Perry Allen, 11th grade—Nicholasville, KY (population: 28,015)
I don’t know that the standard definition of the American Dream—of pulling yourself up by your bootstraps and making something of yourself—[has] ever been entirely true, and I definitely don’t think it is now. The spirit of America as a democracy requires that a good citizen should be involved and be informed, but that also requires a certain level of security and success. The American Dream is to get to a place where you can be an active member of civil discourse and an active member of governance. I think there’s a variety of cultural and institutional obstacles to that kind of participation.
Culturally, there’s not necessarily a huge amount of support for education, and in some parts of the community, not everyone necessarily subscribes to the idea that being successful in high school and going to college and getting a degree is the best way to achieve your goals and to be prosperous. While not everyone needs a bachelor’s degree, that doesn’t mean that education isn’t important. Those attitudes are definitely not good for the intellectual health of the community.
Going from the middle to the upper class, you have access to the basic resources: the education, the social and cultural know-how. There’s a larger gap between the lower and the middle class. I definitely don’t think it’s impossible to move up from that, because people do it. It’s objectively possible, because there are success stories, but it’s definitely not possible for everyone to do it, because the people who move from the lower to the middle class got lucky in some way, whether they had a terrible home life and they happened to be put in a class with a teacher who noticed and accommodated them and pushed them towards success, or whether they heard about some scholarship in their junior year that they could have just entirely missed that allowed them to go to college. Those opportunities don’t pop up for everyone, and there are not enough opportunities to elevate everyone from the lower to the middle class. It’s never going to be possible for everyone, and some serendipity is necessary.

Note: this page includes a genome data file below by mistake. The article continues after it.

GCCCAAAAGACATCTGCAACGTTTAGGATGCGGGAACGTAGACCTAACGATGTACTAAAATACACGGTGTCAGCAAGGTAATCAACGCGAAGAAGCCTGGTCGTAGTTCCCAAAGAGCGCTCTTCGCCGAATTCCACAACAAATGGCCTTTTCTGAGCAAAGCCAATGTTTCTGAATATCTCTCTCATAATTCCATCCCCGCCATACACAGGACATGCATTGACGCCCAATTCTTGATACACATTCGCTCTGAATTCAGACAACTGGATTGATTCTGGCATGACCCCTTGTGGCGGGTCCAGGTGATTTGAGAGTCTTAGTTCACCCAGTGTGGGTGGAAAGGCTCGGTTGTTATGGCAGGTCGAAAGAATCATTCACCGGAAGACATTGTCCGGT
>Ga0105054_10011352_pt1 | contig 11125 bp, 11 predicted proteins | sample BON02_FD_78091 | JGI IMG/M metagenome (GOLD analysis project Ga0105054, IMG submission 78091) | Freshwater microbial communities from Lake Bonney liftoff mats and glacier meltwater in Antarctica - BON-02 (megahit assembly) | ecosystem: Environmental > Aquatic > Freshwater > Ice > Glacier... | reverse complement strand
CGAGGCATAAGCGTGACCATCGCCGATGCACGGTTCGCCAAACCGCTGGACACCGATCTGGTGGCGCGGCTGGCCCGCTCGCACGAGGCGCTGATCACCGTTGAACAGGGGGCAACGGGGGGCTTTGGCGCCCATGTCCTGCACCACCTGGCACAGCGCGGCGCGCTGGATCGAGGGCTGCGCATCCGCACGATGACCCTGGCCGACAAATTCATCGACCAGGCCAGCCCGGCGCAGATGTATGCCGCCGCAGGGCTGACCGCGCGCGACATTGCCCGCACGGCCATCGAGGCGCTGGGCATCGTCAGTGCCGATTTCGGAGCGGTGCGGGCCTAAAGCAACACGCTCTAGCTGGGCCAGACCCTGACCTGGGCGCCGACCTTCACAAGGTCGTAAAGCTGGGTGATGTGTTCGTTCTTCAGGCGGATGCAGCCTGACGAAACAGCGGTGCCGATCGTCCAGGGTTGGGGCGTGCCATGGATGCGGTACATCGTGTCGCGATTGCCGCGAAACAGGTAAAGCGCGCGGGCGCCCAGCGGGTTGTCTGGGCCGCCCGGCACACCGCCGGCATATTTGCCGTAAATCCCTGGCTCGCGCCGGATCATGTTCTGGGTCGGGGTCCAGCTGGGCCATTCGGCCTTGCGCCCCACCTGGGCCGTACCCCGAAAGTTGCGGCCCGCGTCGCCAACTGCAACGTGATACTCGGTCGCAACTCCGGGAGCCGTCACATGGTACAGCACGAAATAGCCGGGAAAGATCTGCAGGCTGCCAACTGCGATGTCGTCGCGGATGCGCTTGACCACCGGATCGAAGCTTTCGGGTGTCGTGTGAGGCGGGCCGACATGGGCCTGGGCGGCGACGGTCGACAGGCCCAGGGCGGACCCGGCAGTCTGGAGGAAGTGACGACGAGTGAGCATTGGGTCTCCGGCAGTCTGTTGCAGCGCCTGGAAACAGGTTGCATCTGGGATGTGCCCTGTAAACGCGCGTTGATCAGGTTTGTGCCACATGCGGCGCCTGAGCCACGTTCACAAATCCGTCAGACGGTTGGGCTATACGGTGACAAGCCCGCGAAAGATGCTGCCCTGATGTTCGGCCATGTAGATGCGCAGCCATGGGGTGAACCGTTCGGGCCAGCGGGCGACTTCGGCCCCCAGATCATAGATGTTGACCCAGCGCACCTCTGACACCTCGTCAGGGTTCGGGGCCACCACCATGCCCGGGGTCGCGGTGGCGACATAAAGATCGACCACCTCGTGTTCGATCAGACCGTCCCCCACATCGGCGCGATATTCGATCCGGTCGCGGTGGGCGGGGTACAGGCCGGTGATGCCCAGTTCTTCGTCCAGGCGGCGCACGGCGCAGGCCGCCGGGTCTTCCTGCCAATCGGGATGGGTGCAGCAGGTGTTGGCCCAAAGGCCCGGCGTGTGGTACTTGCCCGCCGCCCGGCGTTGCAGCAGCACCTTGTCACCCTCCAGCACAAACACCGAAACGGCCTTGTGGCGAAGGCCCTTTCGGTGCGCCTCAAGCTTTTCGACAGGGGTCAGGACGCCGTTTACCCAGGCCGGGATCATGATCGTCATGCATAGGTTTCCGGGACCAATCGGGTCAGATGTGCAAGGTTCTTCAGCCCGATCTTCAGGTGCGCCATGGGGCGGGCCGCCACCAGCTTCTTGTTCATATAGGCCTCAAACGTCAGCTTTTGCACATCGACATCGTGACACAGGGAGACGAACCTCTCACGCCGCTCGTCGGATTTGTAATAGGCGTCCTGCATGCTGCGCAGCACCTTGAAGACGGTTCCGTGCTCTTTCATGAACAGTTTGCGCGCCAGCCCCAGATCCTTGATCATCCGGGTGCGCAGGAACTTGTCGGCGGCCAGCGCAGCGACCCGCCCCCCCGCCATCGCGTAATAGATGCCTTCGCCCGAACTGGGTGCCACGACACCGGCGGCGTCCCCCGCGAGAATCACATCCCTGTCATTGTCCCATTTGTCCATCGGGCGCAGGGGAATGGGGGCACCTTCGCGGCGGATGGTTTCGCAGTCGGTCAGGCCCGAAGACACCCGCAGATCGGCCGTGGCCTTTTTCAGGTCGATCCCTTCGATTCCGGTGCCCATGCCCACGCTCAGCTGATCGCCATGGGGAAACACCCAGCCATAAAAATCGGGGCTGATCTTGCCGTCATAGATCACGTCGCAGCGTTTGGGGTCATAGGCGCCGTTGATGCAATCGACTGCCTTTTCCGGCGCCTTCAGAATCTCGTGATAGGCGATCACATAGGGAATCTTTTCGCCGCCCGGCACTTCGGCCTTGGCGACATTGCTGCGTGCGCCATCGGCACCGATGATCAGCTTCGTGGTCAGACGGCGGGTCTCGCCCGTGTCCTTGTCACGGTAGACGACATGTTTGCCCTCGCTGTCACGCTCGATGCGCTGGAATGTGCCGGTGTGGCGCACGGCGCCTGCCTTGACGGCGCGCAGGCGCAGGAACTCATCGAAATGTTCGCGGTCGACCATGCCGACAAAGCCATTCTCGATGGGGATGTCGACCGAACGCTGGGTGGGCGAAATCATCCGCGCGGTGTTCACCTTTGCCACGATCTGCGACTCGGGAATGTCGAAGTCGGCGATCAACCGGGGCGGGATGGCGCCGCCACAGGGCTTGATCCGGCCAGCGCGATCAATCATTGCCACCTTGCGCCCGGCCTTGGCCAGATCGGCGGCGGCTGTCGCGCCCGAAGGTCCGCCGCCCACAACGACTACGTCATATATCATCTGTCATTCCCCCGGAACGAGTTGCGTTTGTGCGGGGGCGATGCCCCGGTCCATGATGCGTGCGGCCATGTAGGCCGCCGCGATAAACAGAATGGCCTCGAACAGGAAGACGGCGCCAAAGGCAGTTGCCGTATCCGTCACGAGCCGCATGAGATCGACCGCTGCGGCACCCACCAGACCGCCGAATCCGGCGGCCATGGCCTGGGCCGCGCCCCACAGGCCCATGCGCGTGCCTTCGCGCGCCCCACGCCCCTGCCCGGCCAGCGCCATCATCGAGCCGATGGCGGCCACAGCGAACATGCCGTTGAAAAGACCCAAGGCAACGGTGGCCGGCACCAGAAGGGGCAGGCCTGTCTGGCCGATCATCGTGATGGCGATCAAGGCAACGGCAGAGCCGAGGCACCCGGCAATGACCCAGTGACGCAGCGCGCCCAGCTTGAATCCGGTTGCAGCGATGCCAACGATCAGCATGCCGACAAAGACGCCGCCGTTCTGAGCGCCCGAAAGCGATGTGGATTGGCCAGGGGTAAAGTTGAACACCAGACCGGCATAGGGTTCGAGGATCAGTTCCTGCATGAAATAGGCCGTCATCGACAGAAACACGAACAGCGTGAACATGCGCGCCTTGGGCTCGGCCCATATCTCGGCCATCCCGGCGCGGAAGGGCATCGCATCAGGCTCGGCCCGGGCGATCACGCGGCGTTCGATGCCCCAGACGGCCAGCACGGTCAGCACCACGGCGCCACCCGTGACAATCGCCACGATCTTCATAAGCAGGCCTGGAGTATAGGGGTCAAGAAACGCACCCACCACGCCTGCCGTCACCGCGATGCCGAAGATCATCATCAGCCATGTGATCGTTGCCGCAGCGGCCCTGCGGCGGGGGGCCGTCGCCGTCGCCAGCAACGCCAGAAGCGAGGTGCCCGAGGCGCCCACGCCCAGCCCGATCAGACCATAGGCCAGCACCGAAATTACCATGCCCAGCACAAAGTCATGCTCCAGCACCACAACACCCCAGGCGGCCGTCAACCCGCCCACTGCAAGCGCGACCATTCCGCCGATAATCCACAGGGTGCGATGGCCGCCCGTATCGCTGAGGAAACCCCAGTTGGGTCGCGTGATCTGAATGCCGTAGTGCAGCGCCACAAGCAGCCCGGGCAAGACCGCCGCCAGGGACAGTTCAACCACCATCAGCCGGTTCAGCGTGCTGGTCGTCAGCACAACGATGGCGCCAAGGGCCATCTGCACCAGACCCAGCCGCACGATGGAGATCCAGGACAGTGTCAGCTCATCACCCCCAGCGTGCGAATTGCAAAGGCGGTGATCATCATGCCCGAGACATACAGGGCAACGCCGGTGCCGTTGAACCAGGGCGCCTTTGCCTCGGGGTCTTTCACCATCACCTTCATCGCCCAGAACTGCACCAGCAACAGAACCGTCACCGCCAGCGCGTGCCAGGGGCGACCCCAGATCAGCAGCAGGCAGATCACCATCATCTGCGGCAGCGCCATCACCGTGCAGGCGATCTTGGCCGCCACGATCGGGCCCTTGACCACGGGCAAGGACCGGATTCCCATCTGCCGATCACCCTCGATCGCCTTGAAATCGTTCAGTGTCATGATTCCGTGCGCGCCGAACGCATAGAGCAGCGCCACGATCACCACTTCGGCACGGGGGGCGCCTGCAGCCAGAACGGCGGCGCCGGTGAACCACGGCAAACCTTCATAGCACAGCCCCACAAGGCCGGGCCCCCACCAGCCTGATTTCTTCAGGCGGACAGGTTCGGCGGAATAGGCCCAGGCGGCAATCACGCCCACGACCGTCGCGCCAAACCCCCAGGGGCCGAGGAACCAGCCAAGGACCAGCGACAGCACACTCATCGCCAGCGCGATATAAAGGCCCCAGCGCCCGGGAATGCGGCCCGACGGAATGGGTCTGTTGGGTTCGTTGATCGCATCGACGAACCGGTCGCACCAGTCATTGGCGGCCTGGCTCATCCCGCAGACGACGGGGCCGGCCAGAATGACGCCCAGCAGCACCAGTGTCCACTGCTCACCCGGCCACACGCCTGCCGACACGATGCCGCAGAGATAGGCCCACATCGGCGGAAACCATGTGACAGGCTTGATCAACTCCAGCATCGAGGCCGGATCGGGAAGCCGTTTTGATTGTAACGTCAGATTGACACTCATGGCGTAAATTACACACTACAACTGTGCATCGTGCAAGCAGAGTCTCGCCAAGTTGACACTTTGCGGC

Shamus Hayes, 9th grade—Bristol, Vermont (population: 3,894)
I don’t think [being American is] like eating McDonald’s, shooting shotguns, and hanging an American flag in the back of a Chevy. I feel like it’s actually caring about America, which isn’t all those things, like, hating Muslims. That’s not American. The whole basis of America, it’s an immigrant country. All the people from Western Europe came over here and they took the land in the first place from the Natives. No American is truly native. I feel like the American Dream would be more accepting and helping other countries, and helping our own country more, instead of like rich politicians helping themselves, which was one of the reasons Bernie Sanders was a good candidate, because he wanted to take down all those wealthy people giving themselves tax breaks or what not, and help the middle lower class. I feel like that’s more the American Dream than banning Muslims from America.
I feel like there’s a line between defending your country and its people, and then harming other countries by being extreme. All the people from Mexico, or South America trying to get into America—I don’t think everybody understands that they’re trying to come to America because they don’t have good lives where they’re living. By building a wall, they’re still going to try to get over here because, either they stay there and just live a poor life, or die and get pulled into drugs or whatever life they’re living there. They’re still going to try to get over the wall, get a job. Instead of building a wall, we should aid all those impoverished countries that actually need help. Building a wall isn’t going to do anything.